can’t breathe I’m LOL’ing so hard

Quick story or not so much a story but a pet peeve I’ve never gotten off my chest: I hate when people use the nickname “Stevie” when referring to hedge fund manager Steve Cohen. It’s like nails on a chalkboard when anyone says it but particularly when deployed by total strangers creating false intimacy with the guy, as though they’re boys and/or they just finished sucking Cohen off. For her part, Mrs. Cohen is also said to be irked by the moniker, as she finds it childish. Having said all that, I’ve never taken someone to task for the offense* and, presumably, the Missus hasn’t either or at least not in the spectacular form demonstrated by Cohen’s lawyer. Earlier this year, the SAC Capital manger sat for two days of deposition, which was recently unsealed, as part of a lawsuit filed in 2006 by Canadian insurer Fairfax Financial against a group of hedge funds that included SAC. At one point, Fairfax’s lawyer Michael Bowe addresses Cohen as “Stevie,” and in response, Martin Klotz, the attorney representing Steve and SAC, goes absolutely ape shit. Read more »

  • 06 Jul 2011 at 4:11 PM

Dick Fuld Has A Message For Wall Street

It could also be interpreted as the greatest veiled threat since Angelo Mozilo said Bank of America “will reap the benefits of what [Countrywide] has sowed.” Read more »

Toward the end of the Raj Rajaratnam trial, the Galleon founder’s lead attorney John Dowd told reporters this would be his last case, noting that defending alleged insider traders is “a young man’s game.” At the time, we didn’t think it any great loss. But after he was asked by a CNBC camera crew if he wanted to give a comment and told them “Get the fuck out of here. That’s what I’ve got for CNBC,” we started to wonder if perhaps we’d been wrong to let him go without a fight, a feeling that only grew when, following Raj’s guilty verdict, Dowd declared the outcome a “23-14″ victory, for the defense. Then this morning we read the email he fired off to a Wall Street Journal reporter whose coverage of the Galleon trial Dowd believed was slanted in favor of the prosecution and have decided there is no way in “sucking Preet’s teet” hell we can allow this guy to bid us adieu just yet. Read more »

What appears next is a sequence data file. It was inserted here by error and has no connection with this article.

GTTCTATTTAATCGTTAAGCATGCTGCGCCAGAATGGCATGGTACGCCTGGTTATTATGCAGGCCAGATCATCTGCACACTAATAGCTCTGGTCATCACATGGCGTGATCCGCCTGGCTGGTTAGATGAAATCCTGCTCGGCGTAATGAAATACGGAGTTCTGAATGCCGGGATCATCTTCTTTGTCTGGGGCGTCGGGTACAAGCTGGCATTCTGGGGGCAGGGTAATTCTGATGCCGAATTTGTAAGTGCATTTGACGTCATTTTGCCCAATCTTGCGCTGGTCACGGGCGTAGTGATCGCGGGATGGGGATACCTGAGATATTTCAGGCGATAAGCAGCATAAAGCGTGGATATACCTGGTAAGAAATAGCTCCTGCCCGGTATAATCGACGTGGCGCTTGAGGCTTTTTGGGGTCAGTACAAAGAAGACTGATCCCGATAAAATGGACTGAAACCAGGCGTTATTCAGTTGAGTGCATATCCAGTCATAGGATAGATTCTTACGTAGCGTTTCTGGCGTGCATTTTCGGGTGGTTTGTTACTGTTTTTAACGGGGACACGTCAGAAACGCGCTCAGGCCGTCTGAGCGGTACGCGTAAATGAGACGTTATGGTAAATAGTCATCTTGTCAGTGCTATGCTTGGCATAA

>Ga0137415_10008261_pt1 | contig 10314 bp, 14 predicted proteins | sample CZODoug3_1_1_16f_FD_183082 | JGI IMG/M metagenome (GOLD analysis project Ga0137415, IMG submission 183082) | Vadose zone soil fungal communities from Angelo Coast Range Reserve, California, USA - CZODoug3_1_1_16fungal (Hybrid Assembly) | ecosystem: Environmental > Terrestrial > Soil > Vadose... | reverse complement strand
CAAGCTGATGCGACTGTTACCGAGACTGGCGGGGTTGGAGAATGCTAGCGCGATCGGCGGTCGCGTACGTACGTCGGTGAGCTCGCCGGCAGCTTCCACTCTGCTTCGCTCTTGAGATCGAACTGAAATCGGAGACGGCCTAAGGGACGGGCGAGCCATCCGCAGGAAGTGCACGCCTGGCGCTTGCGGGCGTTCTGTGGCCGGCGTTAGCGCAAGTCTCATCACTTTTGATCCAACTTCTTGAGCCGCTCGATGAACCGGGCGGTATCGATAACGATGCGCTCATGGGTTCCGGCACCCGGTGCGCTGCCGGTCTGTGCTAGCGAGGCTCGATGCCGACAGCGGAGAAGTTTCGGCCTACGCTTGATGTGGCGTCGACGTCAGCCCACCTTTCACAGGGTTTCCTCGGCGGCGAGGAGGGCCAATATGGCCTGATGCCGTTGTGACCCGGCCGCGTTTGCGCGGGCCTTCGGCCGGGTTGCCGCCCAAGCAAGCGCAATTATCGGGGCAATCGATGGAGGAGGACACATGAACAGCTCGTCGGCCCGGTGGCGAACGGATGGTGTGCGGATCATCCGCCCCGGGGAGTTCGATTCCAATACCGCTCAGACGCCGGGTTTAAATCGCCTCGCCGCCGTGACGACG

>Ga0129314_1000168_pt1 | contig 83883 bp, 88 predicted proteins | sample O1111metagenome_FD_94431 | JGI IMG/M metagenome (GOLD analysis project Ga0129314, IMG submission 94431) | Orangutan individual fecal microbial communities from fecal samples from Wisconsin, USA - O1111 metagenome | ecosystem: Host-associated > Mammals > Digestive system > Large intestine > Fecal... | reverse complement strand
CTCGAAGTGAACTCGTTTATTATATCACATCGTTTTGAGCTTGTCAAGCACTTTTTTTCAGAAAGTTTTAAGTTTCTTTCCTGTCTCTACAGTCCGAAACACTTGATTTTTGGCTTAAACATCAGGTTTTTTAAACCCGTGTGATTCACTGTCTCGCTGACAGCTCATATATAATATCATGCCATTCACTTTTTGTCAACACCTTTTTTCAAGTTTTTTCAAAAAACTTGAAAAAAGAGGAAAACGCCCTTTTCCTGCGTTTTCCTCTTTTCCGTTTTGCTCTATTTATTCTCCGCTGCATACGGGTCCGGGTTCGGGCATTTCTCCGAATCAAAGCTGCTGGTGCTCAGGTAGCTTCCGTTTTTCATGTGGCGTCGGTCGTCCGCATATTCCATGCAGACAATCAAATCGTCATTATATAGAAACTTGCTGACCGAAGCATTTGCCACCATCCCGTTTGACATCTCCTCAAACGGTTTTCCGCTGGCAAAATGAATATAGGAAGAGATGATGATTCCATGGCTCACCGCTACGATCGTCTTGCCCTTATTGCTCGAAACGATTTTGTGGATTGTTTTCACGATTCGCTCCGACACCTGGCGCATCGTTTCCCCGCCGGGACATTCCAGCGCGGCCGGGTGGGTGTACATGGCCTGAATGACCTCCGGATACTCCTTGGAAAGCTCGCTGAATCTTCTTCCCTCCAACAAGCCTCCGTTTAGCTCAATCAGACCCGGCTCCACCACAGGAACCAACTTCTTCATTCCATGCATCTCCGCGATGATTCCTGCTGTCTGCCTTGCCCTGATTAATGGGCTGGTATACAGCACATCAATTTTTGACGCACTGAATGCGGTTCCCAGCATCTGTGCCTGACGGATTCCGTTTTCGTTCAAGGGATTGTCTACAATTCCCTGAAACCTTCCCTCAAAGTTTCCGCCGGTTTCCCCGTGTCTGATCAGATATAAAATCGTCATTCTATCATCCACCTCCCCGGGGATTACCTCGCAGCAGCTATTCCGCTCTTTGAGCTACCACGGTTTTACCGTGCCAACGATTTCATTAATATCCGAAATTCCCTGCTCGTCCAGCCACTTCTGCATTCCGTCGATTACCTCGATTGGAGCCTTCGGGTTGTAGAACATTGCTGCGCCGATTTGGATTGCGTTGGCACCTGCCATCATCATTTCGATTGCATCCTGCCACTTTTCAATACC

Or you can get a replica of this outfit. Your call.

Pop quiz: you’re a hedge fund manager named Philip Falcone. Last year investors got pretty bent out of shape when you loaned yourself $113 million in order to pay personal taxes, from a gated fund. Many of them, including Goldman Sachs and Blackstone, redeemed, and among the ones who stayed, well, they’re still not so happy, on account of the fact that you’ve tied up most of the fund’s money in a side project building walkie-talkies. A bunch of them put in requests to get their money back a couple months ago and you know they’re gonna just fa-reak (like they always do) if they don’t get it but you don’t have the scratch. You’ve been hoping the problem would just go away but it hasn’t and you need to think of something fast! What do you do? Whereas most managers wouldn’t have the foresight, you come up with something so genius you can’t wait to tell everyone about it.

“In light of my high conviction in LightSquared, its size within our portfolio and the necessity of maintaining a controlling position while we join forces with a strategic partner, we have determined to distribute a portion of the withdrawal proceeds for March 31, 2011 withdrawal requests in-kind,” said Falcone in a June 6 letter to investors…”While we have had opportunities to monetize a portion of our LightSquared position in recent months, I feel strongly that any sale by our funds of an interest in LightSquared would have been premature and would not only have jeopardized the ability to join forces with a strategic partner, but also would have limited the substantial upside that I am convinced will come to all of our investors as our plan is executed.”

Oddly, not all investors are thrilled. Read more »

Are you sick of the relentless pussification of Wall Street? Does it just burn you up inside that the majority of your co-workers consider eating 8 items from the vending machine over the course of 12 hours a challenge, which most of them would fail miserably and not be put in a burlap sack and beaten? Do you want harken back to a time when instead of being asked to participate in some dinky little JPMorgan 5k “challenge” or harangued into taking a Pilates class with one of your colleagues and getting your nails done after, you were going around the office signing people up for a feat of strength involving rolling around in the dirt, being lit on fire, and possibly dying? You’re not alone. Read more »